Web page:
Wednesday, February 10, 2010

Investors Prompt SEC To Provide Guidance on Companies Climate Change Disclosure

On January 27, 2010, the US Securities and Exchange Commission issued new interpretive guidance that clarifies the climate related information that publicly traded companies need to disclose. This covers everything from new emissions management policies, the physical impacts of changing weather and the business opportunities associated with the growing clean energy economy.

The SEC guidance is the first economy-wide climate risk disclosure requirement in the world, it puts pressure on companies to step up the quality of information and analysis on climate risk that they provide to stockholders. This new guidance will encourage shareholders to evaluate the potential impact of climate change laws and regulations on both domestic and international companies.

The SEC decision comes after formal requests for guidance by Ceres, the Environmental Defense Fund and a coalition of more than a dozen investors. The coalition is comprised of institutional investors managing $1.4 trillion in assets. The request for guidance was organized by Ceres, a national network of investors and environmental organizations working on sustainability issues.

The lack of specific guidance until now has resulted in weak and inconsistent climate-related disclosure by public companies. In its filings with the SEC, the coalition argued that “climate related risks are material to investors’ decisions” and it asked the Commission to issue formal guidance on what and how companies should disclose information.

These measures were necessitated by the fact that there is an absence of disclosure of greenhouse gas emissions or public position on climate change; A report cited by Ceres indicated that in 2008, 75% of S&P 500 corporations “failed to even mention climate change and only 5% articulated a strategy for managing climate-related risks.”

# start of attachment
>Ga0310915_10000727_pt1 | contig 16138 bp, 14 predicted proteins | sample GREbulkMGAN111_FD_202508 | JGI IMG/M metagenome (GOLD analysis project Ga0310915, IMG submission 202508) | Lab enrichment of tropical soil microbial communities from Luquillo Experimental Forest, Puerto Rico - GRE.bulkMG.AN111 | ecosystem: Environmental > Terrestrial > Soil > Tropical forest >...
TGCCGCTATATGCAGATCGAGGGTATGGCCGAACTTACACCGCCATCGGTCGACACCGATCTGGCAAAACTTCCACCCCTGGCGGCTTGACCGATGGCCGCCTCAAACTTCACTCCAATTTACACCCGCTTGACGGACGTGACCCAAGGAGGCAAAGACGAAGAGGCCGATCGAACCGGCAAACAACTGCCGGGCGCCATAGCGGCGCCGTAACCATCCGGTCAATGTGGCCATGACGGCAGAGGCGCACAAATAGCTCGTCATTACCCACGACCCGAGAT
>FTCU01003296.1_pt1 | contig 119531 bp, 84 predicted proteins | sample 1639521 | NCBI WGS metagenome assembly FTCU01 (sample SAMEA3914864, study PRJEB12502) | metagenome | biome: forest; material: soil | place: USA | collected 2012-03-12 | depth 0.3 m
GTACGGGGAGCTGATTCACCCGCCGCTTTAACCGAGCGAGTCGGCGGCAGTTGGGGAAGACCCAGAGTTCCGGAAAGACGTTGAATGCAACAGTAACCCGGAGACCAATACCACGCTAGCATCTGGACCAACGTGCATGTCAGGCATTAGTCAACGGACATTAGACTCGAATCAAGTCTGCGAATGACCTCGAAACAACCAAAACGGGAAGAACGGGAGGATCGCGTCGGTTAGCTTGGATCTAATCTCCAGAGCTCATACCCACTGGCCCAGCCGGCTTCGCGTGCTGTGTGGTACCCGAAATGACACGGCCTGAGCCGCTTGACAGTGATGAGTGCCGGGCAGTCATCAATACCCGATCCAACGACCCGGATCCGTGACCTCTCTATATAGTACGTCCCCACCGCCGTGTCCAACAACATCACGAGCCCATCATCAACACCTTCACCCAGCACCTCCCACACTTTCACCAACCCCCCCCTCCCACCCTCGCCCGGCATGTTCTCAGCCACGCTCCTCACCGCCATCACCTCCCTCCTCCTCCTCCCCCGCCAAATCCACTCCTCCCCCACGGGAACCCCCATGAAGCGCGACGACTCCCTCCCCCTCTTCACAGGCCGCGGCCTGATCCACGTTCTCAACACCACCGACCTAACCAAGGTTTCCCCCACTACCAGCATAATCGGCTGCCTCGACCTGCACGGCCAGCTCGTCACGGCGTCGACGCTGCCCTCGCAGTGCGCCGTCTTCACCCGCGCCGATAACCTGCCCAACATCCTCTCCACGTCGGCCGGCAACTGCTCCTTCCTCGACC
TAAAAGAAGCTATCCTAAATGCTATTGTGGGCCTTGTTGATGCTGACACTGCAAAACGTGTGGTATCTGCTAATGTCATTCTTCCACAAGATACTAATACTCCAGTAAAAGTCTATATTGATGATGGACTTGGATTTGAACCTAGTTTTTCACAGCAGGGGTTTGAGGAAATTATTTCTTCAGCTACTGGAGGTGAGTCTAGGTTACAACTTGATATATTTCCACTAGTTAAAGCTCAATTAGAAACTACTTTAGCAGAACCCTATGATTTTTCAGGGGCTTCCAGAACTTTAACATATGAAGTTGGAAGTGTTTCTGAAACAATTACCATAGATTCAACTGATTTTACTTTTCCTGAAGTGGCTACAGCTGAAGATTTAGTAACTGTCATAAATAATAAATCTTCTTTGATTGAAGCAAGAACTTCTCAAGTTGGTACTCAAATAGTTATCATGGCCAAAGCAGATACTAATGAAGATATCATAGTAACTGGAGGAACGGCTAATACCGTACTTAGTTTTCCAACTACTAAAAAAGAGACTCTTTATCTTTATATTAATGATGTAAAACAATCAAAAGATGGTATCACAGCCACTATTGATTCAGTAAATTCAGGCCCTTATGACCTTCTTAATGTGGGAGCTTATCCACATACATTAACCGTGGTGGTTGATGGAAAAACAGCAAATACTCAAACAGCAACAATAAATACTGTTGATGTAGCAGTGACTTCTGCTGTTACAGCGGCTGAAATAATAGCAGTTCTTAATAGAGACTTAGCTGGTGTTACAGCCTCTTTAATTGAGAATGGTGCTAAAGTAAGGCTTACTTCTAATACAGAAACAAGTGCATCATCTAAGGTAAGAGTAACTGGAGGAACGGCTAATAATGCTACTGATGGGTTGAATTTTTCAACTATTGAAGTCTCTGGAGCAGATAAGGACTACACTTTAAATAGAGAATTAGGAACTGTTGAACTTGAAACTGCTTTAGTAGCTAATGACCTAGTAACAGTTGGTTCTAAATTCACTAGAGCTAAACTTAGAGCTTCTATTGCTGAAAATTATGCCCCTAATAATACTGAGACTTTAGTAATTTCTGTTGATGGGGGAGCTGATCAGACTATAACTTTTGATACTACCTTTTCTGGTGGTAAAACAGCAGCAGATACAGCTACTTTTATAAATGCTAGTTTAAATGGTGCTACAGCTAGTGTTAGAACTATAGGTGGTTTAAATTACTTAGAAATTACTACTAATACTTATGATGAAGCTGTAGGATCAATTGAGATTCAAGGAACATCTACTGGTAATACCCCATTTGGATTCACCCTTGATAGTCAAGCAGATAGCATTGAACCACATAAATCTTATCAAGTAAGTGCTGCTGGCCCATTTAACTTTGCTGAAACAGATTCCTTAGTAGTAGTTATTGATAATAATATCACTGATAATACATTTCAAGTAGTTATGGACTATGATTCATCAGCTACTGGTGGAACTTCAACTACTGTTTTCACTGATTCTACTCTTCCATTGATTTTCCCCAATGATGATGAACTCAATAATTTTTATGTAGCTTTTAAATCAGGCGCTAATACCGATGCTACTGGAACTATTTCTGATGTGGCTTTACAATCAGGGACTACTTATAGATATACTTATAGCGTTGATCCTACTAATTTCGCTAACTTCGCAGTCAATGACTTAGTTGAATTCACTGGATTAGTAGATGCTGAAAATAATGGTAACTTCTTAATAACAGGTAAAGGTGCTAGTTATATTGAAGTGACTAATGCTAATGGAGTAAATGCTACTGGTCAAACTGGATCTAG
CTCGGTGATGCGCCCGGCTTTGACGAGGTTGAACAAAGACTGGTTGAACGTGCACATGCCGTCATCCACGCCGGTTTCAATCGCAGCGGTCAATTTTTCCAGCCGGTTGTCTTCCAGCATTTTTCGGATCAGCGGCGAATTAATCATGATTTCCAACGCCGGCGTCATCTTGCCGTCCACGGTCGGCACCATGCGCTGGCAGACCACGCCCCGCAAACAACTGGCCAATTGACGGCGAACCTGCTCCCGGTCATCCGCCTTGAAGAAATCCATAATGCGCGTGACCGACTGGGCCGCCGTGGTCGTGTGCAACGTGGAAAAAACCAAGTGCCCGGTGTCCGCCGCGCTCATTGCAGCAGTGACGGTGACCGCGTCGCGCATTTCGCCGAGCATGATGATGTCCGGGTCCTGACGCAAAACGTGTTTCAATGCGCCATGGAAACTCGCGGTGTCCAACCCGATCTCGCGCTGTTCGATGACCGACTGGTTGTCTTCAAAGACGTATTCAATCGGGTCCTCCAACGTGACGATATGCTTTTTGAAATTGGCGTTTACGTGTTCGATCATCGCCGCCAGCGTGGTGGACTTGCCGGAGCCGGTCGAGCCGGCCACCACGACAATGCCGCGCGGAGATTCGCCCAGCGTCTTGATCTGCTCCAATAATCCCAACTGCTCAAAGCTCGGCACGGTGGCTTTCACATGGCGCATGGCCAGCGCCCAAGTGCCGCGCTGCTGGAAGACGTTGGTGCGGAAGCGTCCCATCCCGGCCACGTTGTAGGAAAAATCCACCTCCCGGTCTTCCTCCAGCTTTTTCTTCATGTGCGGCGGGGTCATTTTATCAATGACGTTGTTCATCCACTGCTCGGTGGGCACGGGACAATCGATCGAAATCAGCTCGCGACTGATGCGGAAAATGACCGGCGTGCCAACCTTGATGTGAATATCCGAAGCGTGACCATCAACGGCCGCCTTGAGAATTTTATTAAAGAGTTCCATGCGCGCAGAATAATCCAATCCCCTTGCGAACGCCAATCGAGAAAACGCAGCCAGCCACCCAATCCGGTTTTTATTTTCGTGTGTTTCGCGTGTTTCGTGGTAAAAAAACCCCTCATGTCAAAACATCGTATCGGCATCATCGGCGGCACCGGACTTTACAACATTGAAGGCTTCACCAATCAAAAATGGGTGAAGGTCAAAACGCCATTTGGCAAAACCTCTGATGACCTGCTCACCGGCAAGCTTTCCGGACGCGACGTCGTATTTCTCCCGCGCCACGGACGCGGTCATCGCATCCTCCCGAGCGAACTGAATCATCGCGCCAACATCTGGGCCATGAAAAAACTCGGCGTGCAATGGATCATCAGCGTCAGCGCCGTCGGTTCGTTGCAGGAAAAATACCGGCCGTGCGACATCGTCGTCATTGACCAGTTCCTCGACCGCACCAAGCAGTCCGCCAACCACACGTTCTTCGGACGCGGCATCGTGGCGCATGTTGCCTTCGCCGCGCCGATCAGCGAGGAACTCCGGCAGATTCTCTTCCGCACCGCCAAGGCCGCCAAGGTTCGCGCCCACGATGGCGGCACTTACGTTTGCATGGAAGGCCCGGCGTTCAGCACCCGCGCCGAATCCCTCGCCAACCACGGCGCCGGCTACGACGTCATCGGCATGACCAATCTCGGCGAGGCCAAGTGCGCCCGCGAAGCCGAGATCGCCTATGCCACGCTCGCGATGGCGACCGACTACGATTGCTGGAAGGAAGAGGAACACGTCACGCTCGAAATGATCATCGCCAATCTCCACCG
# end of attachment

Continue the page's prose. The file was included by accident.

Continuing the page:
“Today’s vote is a clarion call about the vast risks and opportunities climate change poses for U.S. companies and the urgency for integrating them into investment decision making,” said Mindy Lubber, president of Ceres and director of the Investor Network on Climate Risk, a network of 80 institutional investors with $8 trillion in collective assets. “The business risks of climate change cannot be ignored. With this guidance investors can make more sound decisions based on better information – and businesses will have a level-playing field with clear standards and expectations for disclosure.”

“Companies across America are poised to prosper and create new jobs in the clean energy economy,” added Environmental Defense Fund President Fred Krupp. “Investors have a right to know which companies are planning to be part of the clean energy future and which are lagging behind.”

The prompting of the SEC's guidance is a clear demonstration of the power of investors to contribute to a more sustainable world.
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Next: Major Policy Actions Requiring More Robust Climate Risk Disclosure

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1 comment:

Anonymous said...

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